Headline: Environmental Sustainability: A Bhutanese Expression

Haa Valley, Bhutan: A farmer walks down a rural pathway carrying a load of rice stalks. He wears a gho, the traditional men's garment. © istock/leezsnow
Haa Valley, Bhutan: A farmer walks down a rural pathway carrying a load of rice stalks. He wears a gho, the traditional men's garment. © istock/leezsnow

As a child, I lived near the forests and walked everywhere on foot because we did not have motorable roads, nor could my parents afford to buy a family car. If I were to narrate this story to sociologists or media reporters, then I would feel that I was exposing my limited wealth compared with people in developed countries. But when I shared my story with scientists at the IASS, I narrated it confidently, because they think that we are on the right path towards achieving the Sustainable Development Goals (SDGs). Should I then accept that Bhutanese ways of life are indeed a blessing in disguise to the Earth? The communication exchanges I had with people here convinced me that it is a blessing.

What is Bhutan to the West?

In the West, Bhutan is seen as a leader in environmental management. We are applauded for measuring our happiness by keeping our forests intact. Establishing protected areas that cover half the country seems like a miracle to the West. And when I say that we do not have pollution, they consider we are just too lucky to be living in that part of the world. We have clean water, and at least 80% of the population do not require water filters at home. It appears, to them, as though we are free of environmental problems. Hydropower provides renewable energy, and is the only source of energy in Bhutan. This statement gives Westerners a “wow” feeling; I then really felt so proud to be Bhutanese. This feeling motivated me to ask: Is Bhutan a leader in environmental management?

Bhutanese aspiration

The priority for Bhutan is development, because we aspire to have a good life like the developed countries. Personally, I feel that a person being able to buy a car is economically sound, and enables a better life than a person without a car. We dream of having fancy cars, and want to drive around skyscrapers such as those in Potsdamer Straße, in Berlin. We feel it is more elegant to eat at McDonald’s and Domino’s. We perceive that the developed world has greater happiness than the developing countries, and think it’s so perfect out there. We feel it must be so cool to walk along city streets in torn jeans. This was my idea of the developed world when I aspired to live in developed countries. But, from my environmental panorama, I no longer think that all of them are cool and fancier.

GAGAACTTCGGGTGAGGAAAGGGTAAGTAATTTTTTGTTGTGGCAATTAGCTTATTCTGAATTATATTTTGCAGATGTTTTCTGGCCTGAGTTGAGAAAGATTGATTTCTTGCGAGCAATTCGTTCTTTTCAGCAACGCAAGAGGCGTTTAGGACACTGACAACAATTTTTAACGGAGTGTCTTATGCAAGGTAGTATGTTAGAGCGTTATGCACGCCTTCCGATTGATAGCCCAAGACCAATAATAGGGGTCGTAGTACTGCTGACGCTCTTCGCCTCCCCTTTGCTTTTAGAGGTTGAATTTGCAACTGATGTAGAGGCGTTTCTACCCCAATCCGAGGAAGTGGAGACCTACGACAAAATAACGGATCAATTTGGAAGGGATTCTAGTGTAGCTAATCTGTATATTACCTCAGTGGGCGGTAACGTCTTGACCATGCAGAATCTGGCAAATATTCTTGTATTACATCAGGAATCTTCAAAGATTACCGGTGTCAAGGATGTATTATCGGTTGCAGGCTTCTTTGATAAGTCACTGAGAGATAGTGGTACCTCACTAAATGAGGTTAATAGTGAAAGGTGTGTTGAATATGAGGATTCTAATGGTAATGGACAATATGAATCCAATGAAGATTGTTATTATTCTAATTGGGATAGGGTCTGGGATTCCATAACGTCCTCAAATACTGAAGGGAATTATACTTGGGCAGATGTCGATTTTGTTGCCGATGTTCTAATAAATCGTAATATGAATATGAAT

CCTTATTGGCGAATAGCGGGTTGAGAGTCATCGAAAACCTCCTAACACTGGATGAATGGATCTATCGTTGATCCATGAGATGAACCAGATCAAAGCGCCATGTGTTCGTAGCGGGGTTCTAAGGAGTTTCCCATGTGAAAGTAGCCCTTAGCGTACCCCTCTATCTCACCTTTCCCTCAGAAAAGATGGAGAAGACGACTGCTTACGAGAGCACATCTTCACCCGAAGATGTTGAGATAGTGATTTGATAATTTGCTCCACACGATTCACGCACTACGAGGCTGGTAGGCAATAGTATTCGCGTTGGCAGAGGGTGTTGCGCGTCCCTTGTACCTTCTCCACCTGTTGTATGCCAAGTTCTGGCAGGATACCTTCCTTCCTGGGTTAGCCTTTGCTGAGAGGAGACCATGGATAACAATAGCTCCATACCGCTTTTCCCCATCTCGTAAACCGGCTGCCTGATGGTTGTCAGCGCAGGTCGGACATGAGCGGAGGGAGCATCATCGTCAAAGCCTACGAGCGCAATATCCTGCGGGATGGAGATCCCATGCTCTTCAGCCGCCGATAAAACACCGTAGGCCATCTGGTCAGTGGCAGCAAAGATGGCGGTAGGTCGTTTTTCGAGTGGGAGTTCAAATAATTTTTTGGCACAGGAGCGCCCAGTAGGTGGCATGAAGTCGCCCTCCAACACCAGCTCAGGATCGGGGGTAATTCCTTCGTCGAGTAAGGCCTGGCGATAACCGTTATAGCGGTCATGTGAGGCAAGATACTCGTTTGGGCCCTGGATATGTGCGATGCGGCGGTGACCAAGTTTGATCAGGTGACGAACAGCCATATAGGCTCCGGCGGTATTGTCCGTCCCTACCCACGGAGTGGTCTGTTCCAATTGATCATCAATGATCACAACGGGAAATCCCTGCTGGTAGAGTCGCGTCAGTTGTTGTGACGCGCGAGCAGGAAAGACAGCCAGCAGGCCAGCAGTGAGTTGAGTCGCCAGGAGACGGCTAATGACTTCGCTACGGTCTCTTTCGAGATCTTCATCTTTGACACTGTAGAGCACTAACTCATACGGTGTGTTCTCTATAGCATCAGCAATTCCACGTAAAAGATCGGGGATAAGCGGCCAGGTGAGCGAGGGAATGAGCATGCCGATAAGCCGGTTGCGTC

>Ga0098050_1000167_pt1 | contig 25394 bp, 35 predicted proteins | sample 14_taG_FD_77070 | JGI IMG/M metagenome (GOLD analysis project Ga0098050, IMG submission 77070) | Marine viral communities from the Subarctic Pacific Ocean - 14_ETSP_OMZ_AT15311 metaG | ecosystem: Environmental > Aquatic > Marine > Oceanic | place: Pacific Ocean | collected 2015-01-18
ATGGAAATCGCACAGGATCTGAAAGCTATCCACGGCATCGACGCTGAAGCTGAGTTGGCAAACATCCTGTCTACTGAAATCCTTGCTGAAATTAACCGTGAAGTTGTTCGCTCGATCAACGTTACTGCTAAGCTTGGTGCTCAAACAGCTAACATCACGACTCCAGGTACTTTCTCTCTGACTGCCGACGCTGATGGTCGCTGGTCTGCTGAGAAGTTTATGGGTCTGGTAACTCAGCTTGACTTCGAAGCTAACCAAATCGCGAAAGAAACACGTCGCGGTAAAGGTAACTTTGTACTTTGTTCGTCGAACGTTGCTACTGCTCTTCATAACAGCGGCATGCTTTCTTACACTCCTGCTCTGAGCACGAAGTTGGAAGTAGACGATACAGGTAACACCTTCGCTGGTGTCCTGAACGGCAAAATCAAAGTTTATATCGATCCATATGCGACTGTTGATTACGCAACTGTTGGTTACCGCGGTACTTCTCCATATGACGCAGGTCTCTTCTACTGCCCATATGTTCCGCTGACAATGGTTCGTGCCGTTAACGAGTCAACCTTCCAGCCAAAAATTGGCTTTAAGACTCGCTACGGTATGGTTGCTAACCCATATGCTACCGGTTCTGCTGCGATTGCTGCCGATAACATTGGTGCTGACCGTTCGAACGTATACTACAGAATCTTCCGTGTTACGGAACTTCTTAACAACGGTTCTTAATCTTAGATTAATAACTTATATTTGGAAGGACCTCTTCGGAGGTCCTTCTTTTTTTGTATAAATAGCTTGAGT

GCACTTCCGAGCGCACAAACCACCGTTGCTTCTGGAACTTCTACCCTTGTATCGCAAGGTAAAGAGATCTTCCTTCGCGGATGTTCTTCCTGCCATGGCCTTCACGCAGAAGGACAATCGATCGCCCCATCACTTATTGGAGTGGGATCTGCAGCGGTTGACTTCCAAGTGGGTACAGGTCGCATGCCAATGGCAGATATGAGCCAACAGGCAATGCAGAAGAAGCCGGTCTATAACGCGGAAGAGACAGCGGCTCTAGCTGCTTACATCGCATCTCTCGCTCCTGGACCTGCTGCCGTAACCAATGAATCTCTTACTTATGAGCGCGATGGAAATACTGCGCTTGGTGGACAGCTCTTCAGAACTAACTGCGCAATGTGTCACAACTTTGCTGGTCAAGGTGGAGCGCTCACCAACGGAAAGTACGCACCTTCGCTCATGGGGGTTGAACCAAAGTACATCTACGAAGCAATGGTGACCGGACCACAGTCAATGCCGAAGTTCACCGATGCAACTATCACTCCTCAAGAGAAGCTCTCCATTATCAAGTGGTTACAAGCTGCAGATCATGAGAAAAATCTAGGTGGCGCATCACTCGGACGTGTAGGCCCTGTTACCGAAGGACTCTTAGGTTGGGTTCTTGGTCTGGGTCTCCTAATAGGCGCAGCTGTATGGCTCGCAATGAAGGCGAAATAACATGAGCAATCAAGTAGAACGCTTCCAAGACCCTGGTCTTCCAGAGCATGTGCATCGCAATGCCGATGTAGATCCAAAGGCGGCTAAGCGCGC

Bhutanese challenges to sustainability

We also have our own set of challenges in Bhutan. Being a small and developing country, we do not have sufficient resources to implement various activities geared towards the Sustainable Development Goals. We are forced to prioritise, and at this time the environmental sector does not receive priority funding from the government. Our scientific sector is weak, and we need to invest in improving science. Capacities need to be developed, and institutions need to be built in order to improve knowledge systems in Bhutan. There is also a gap between knowledge generators and knowledge consumers. I see the relevance of institutionalising transdisciplinary research because it can help maintain the stability of our socio-ecological systems.

There are clear linkages between the government’s plans and the SDGs. The implementation challenge for us is to spark a sense of urgency in the minds of individuals, researchers, and politicians. This will strengthen the generation of information and knowledge, and our journey, alongside the international community, in developing solutions and mitigation measures for emerging global challenges. Risk assessment of our hydropower plants should be conducted if climate change is to affect our watershed, because it is our biggest economic sector. We need to develop alternative plans to generate energy from solar and wind if our hydro power plants are not immune to climate change impacts. I get goose bumps just considering such scenarios.

A sustainability lesson for Bhutan

We have the advantage as a developing country that we can learn from the experiences of the developed countries in protecting our natural assets and in making sustainable and optimal use of them. There is so much on which to educate ourselves, concerning the need to change our mind-sets and behaviours to see fewer environmental problems. We cannot simply sit and anticipate worsening scenarios such as air pollution, loss of biodiversity resources, severe traffic jams, and crowded cities. Let’s not wait to arrive at these tipping points, because we cannot afford to witness them. We need improved education on the global environmental sustainability challenges, and to prepare ourselves. This will be crucial preparation for the sustainability of Bhutan and to achieve the SDGs.

Header image: Haa Valley, Bhutan: A farmer walks down a rural pathway carrying a load of rice stalks. He wears a gho, the traditional men's garment. © istock/leezsnow

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